This is part of a series of postings of stories under the category, "Keeping the Public in Public Domain."  The idea behind Public Domain was to preserve our cultural heritage after the authors and their immediate heirs were compensated.  I feel strongly current copyright law delays this intent on works of the 20th century.  My own library of folklore includes so many books within the Public Domain I decided to share stories from them.  I hope you enjoy discovering new stories.  

At the same time, my own involvement in storytelling regularly creates projects requiring research as part of my sharing stories with an audience.  Whenever that research needs to be shown here, the publishing of Public Domain stories will not occur that week.  This is a return to my regular posting of a research project here.  (Don't worry, this isn't dry research, my research is always geared towards future storytelling to an audience.)  Response has convinced me that "Keeping the Public in Public Domain" should continue along with my other postings as often as I can manage it.
Other Public Domain story resources I recommend-
  • There are many online resources for Public Domain stories, maybe none for folklore is as ambitious as fellow storyteller, Yoel Perez's database, Yashpeh, the International Folktales Collection.  I have long recommended it and continue to do so.  He has loaded Stith Thompson's Motif Index into his server as a database so you can search the whole 6 volumes for whatever word or expression you like by pressing one key.
  • You may have noticed I'm no longer certain Dr. Perez has the largest database, although his offering the Motif Index certainly qualifies for those of us seeking specific types of stories.  There's another site, FairyTalez claiming to be the largest, with "over 2000 fairy tales, folktales, and fables" and they are "fully optimized for phones, tablets, and PCs", free and presented without ads.

    Between those two sites, there is much for story-lovers, but as they say in infomercials, "Wait, there's more!"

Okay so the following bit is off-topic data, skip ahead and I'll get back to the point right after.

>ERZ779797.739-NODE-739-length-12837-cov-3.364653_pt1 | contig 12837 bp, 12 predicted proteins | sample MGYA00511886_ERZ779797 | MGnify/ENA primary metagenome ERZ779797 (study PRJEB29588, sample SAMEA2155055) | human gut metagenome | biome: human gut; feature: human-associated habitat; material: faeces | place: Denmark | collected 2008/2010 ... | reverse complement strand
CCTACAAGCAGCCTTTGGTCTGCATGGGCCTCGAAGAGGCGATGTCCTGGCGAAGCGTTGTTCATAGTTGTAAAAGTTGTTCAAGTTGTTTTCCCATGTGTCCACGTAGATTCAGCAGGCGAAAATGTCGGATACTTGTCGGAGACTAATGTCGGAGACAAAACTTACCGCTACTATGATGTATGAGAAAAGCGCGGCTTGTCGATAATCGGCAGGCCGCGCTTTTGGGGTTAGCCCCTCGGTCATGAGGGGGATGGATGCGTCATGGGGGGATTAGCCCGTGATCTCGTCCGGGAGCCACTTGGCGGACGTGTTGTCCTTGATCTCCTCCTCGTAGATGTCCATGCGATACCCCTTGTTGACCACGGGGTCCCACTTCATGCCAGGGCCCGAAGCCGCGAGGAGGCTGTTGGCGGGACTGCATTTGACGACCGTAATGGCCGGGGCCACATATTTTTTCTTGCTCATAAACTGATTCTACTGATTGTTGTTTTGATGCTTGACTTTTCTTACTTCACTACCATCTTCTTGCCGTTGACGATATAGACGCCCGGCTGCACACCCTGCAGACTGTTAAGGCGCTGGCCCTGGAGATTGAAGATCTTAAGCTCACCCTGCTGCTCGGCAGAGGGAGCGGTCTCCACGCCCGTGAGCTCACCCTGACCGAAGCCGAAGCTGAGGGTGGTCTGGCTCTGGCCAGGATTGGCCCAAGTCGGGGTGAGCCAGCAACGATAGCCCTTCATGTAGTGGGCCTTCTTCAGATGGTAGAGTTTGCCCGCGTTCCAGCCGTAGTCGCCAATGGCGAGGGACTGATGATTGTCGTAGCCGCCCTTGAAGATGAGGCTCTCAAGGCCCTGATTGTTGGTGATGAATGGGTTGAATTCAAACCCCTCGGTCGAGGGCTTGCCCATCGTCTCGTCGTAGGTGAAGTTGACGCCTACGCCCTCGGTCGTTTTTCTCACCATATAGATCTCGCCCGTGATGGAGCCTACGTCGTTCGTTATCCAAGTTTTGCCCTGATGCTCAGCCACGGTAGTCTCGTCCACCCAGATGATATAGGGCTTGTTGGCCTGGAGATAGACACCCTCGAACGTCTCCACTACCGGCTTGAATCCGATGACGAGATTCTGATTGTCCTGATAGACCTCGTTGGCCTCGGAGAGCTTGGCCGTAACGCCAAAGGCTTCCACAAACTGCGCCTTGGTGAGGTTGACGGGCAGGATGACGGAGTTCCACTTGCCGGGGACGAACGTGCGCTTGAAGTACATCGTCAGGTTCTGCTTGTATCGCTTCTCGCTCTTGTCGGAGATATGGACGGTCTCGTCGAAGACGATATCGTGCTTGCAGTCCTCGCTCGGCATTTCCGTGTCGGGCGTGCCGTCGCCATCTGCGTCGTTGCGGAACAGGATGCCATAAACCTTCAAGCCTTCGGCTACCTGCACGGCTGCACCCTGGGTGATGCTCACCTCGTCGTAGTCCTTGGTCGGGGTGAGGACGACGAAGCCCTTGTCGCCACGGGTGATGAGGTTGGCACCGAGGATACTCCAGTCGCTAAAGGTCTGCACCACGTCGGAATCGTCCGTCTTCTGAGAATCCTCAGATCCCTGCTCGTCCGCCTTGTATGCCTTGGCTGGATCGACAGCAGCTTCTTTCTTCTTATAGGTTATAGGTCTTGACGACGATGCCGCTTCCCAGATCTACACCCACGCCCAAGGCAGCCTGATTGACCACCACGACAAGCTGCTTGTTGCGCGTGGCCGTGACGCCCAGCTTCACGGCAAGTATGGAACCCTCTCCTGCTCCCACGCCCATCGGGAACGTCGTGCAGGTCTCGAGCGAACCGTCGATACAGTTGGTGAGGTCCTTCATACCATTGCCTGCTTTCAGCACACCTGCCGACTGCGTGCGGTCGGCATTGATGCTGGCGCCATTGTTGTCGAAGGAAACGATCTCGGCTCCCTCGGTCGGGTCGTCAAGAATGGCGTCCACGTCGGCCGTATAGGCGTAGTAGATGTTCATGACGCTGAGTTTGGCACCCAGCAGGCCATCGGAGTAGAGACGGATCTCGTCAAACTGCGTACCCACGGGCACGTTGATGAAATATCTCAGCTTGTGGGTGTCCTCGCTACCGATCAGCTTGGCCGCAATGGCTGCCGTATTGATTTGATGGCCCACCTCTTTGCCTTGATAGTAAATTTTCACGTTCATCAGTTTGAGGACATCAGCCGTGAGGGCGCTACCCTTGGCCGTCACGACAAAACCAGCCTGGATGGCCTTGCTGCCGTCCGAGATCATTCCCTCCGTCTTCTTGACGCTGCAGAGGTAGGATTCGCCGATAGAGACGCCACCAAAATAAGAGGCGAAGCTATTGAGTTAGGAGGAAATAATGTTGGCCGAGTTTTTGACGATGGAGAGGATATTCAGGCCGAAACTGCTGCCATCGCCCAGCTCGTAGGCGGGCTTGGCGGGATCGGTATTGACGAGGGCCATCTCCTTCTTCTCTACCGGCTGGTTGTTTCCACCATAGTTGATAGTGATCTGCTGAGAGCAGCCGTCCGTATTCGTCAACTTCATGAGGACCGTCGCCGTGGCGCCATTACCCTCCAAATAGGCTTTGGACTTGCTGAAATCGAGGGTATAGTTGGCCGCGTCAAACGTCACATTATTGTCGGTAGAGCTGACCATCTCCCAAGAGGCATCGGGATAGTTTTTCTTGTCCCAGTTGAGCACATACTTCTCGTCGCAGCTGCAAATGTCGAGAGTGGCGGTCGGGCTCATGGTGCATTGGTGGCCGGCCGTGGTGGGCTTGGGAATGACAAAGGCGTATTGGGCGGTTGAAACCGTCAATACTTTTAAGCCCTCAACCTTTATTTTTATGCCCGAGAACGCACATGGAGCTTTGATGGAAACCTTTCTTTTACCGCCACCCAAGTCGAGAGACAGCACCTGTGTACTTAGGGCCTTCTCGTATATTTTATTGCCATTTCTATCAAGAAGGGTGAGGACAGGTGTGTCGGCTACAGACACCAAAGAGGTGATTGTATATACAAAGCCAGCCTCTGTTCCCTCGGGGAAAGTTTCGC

The email list for storytellers, Storytell, discussed Online Story Sources and came up with these additional suggestions:            
         - David K. Brown -
         - Richard Martin -
         - Spirit of Trees -
         - Story-Lovers - is now only accessible through the Wayback Machine, described below, but the late Jackie Baldwin's wonderful site lives on there, fully searchable manually (the Google search doesn't work), at .  It's not easy, but go to snapshot for October 22 2016  and you can click on SOS: Searching Out Stories to scroll down through the many story topics and click on the story topic that interests you.
       - World of Tales - 
           - Zalka Csenge Virag - doesn't give the actual stories, but her recommendations, working her way through each country on a continent, give excellent ideas for finding new books and stories to love and tell.
You're going to find many of the links on these sites have gone down, BUT go to the Internet Archive Wayback Machine to find some of these old links.  Tim's site, for example, is so huge probably updating it would be a full-time job.  In the case of Story-Lovers, it's great that Jackie Baldwin set it up to stay online as long as it did after she could no longer maintain it.  Possibly searches maintained it.  Unfortunately Storytell list member, Papa Joe is on both Tim Sheppard's site and Story-Lovers, but he no longer maintains his old Papa Joe's Traveling Storytelling Show website and his Library (something you want to see!) is now only on the Wayback Machine.  It took some patience working back through claims of snapshots but finally in December of 2006 it appears!
    Somebody as of this writing whose stories can still be found by his website is the late Chuck Larkin -  I prefer to list these sites by their complete address so they can be found by the Wayback Machine, a.k.a., when that becomes the only way to find them.
You can see why I recommend these to you. Have fun discovering even more stories!